About

The Office of High Impact Practices (HIPs), a division of Academic Programs, was developed in 2014 to support and promote the development of transformational undergraduate educational experiences within and beyond the classroom.

Experiential learning has deep roots in the Radford University experience with a long history of dedicated and passionate faculty committed to engaging their students, both inside and outside the classroom, exposing them to “doing” their disciplines, showing them the world and assisting in their growth to becoming engaged citizens.

The office of HIPs allows us to better harness and leverage the power of these profound pedagogical practices at Radford University and to make more intentional our support and promotion of these activities for interested faculty and students. Through collaborations across university divisions and colleges and partnering with a variety of community organizations, HIPs offers an array of opportunities to get involved as well as a space and a place for the campus to come together and engage in multi-disciplinary and interdisciplinary work.

Get engaged through the Office of Undergraduate Research and Scholarly Activities (OURS), the International Education Center (IEC), the Scholar Citizen Initiative (SCI), the Honors Academy (HA), ePortfolios, and through Learning Communities.

Our goal is to ensure that all Radford University students have access to and engage in multiple quality high impact practices in their academic career and gain the relevant academic knowledge, skills and dispositions they need to be career-ready and engaged citizens upon graduation. Equally important, we aim to provide the necessary resources and support for faculty to learn about and deliver these high-quality experiences for our students within and beyond the classroom. 

What are High-Impact Practices? (from AAC&U)

First-Year Seminars and Experiences

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Many schools now build into the curriculum first-year seminars or other programs that bring small groups of students together with faculty or staff on a regular basis. The highest-quality first-year experiences place a strong emphasis on critical inquiry, frequent writing, information literacy, collaborative learning, and other skills that develop students’ intellectual and practical competencies. First-year seminars can also involve students with cutting-edge questions in scholarship and with faculty members’ own research.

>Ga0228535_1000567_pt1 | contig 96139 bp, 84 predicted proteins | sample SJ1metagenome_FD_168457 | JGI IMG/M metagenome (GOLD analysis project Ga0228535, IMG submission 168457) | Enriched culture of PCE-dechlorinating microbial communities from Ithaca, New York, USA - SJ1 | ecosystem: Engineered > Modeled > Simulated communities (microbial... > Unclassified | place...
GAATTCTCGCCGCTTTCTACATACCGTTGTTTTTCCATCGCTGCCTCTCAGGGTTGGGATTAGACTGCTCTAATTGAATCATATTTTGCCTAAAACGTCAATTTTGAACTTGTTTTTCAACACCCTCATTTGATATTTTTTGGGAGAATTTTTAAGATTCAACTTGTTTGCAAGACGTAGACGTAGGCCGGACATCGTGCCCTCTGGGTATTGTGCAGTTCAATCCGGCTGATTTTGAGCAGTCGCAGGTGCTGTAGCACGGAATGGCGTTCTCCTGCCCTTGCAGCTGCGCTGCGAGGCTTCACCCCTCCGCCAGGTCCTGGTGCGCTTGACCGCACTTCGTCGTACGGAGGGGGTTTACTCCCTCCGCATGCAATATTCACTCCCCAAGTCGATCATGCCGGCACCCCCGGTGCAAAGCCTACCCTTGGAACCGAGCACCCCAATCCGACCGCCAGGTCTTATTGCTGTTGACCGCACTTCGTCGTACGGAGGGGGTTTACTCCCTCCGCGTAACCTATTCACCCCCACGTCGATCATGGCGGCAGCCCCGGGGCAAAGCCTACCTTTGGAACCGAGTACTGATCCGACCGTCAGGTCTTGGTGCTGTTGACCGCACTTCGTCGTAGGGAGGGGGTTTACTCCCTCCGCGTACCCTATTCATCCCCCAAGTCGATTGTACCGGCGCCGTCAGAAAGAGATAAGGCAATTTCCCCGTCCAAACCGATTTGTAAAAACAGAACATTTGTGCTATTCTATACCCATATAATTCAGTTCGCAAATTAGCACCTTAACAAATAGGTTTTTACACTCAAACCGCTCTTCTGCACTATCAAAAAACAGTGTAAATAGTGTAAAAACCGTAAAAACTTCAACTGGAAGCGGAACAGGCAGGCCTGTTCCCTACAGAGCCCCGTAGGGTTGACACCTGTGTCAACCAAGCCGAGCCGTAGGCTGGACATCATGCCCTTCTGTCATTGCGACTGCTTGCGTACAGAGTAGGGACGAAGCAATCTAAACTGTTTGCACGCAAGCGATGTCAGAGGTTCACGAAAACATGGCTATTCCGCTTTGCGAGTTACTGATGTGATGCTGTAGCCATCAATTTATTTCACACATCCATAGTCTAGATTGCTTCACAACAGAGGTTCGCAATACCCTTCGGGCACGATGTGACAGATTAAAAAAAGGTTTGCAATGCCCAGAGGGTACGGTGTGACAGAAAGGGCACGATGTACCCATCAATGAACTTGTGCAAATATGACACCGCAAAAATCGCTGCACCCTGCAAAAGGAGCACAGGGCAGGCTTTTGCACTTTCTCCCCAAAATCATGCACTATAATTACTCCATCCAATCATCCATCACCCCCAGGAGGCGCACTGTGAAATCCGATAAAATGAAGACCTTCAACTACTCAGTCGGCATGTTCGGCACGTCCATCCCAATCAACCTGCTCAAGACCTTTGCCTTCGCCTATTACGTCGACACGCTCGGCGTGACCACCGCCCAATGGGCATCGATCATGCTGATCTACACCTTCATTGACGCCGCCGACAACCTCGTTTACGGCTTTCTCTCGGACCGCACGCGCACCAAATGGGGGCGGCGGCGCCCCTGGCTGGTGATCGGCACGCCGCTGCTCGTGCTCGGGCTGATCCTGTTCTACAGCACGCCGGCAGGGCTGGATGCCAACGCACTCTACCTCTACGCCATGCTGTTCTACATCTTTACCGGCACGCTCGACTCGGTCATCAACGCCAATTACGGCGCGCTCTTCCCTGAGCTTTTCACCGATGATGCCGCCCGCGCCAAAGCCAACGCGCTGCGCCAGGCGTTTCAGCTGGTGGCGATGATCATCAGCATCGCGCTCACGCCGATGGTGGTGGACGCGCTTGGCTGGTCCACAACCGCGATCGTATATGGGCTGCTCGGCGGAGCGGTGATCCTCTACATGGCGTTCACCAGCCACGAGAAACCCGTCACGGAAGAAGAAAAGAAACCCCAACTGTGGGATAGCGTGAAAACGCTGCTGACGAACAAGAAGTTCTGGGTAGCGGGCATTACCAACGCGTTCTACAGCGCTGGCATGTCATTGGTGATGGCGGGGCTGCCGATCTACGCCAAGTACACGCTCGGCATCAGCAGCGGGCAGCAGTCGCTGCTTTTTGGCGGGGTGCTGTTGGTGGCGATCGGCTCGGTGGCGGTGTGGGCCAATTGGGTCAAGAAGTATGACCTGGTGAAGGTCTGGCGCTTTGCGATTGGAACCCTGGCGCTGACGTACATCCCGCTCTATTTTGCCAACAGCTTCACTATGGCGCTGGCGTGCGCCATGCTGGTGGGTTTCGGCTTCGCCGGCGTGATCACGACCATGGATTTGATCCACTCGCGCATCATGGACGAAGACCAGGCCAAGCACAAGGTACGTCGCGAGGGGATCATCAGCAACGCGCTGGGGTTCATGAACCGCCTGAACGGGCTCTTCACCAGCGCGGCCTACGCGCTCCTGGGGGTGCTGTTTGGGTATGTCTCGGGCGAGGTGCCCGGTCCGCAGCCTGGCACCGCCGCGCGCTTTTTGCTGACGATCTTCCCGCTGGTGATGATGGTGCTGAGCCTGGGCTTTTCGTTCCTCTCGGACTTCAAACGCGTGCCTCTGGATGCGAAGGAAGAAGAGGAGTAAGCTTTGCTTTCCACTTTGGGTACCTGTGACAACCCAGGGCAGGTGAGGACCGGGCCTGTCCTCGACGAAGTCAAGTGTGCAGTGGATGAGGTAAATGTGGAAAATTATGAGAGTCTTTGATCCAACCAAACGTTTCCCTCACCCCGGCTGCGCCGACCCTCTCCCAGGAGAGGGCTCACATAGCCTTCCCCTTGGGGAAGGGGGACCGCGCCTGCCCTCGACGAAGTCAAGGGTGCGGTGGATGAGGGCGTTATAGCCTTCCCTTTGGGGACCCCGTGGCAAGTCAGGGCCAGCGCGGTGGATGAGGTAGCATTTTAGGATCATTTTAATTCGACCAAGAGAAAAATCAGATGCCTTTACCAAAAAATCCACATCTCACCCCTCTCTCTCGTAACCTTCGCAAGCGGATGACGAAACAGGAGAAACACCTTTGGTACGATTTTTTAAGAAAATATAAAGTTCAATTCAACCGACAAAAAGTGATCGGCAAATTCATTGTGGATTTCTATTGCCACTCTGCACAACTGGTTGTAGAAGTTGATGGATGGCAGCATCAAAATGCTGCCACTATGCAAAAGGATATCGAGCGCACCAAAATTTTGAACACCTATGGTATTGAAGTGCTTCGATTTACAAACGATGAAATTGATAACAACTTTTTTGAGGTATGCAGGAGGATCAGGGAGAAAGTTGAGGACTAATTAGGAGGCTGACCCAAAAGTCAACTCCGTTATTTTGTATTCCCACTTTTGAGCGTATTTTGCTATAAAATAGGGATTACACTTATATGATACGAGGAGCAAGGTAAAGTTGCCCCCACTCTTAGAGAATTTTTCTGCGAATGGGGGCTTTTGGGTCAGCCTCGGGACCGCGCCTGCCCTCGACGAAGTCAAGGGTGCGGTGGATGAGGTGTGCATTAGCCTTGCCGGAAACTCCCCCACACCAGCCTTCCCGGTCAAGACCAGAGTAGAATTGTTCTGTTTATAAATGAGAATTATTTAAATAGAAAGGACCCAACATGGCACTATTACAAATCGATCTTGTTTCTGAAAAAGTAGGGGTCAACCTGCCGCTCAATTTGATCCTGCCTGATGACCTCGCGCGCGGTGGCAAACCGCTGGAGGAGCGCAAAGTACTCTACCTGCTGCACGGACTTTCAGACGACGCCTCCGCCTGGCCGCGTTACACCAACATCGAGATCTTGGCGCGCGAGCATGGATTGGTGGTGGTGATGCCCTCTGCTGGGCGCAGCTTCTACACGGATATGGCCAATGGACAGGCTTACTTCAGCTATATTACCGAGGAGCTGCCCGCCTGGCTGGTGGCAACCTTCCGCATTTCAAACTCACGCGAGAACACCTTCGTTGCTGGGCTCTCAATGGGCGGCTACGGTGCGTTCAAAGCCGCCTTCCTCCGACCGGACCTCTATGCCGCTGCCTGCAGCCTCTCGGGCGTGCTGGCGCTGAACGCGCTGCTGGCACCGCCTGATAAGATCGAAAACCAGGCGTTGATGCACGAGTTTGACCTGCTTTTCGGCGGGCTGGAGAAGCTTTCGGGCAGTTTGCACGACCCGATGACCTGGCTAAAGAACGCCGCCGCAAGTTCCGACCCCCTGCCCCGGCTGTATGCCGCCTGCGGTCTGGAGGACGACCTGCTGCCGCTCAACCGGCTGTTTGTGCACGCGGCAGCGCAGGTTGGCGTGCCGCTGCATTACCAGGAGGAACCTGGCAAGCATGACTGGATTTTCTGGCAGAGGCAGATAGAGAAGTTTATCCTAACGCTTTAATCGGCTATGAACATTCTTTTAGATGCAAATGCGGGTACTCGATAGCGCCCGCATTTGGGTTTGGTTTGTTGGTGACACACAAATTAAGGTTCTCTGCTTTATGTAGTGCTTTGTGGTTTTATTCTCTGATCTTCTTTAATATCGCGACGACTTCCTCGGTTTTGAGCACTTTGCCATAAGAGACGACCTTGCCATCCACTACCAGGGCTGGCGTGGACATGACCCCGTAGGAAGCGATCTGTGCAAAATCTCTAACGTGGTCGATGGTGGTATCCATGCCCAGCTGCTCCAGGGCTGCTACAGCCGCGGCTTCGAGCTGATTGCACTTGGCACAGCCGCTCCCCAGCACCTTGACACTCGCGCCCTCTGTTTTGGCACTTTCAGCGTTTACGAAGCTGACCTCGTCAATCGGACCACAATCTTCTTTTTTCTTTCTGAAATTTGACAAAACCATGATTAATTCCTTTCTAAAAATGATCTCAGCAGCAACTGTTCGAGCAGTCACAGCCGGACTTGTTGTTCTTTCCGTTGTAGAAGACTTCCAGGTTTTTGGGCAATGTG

Common Intellectual Experiences

The older idea of a “core” curriculum has evolved into a variety of modern forms, such as a set of required common courses or a vertically organized general education program that includes advanced integrative studies and/or required participation in a learning community (see below). These programs often combine broad themes—e.g., technology and society, global interdependence—with a variety of curricular and cocurricular options for students.

Learning Communities

The key goals for learning communities are to encourage integration of learning across courses and to involve students with “big questions” that matter beyond the classroom. Students take two or more linked courses as a group and work closely with one another and with their professors. Many learning communities explore a common topic and/ or common readings through the lenses of different disciplines. Some deliberately link “liberal arts” and “professional courses”; others feature service learning.

Writing-Intensive Courses

These courses emphasize writing at all levels of instruction and across the curriculum, including final-year projects. Students are encouraged to produce and revise various forms of writing for different audiences in different disciplines. The effectiveness of this repeated practice “across the curriculum” has led to parallel efforts in such areas as quantitative reasoning, oral communication, information literacy, and, on some campuses, ethical inquiry.

Collaborative Assignments and Projects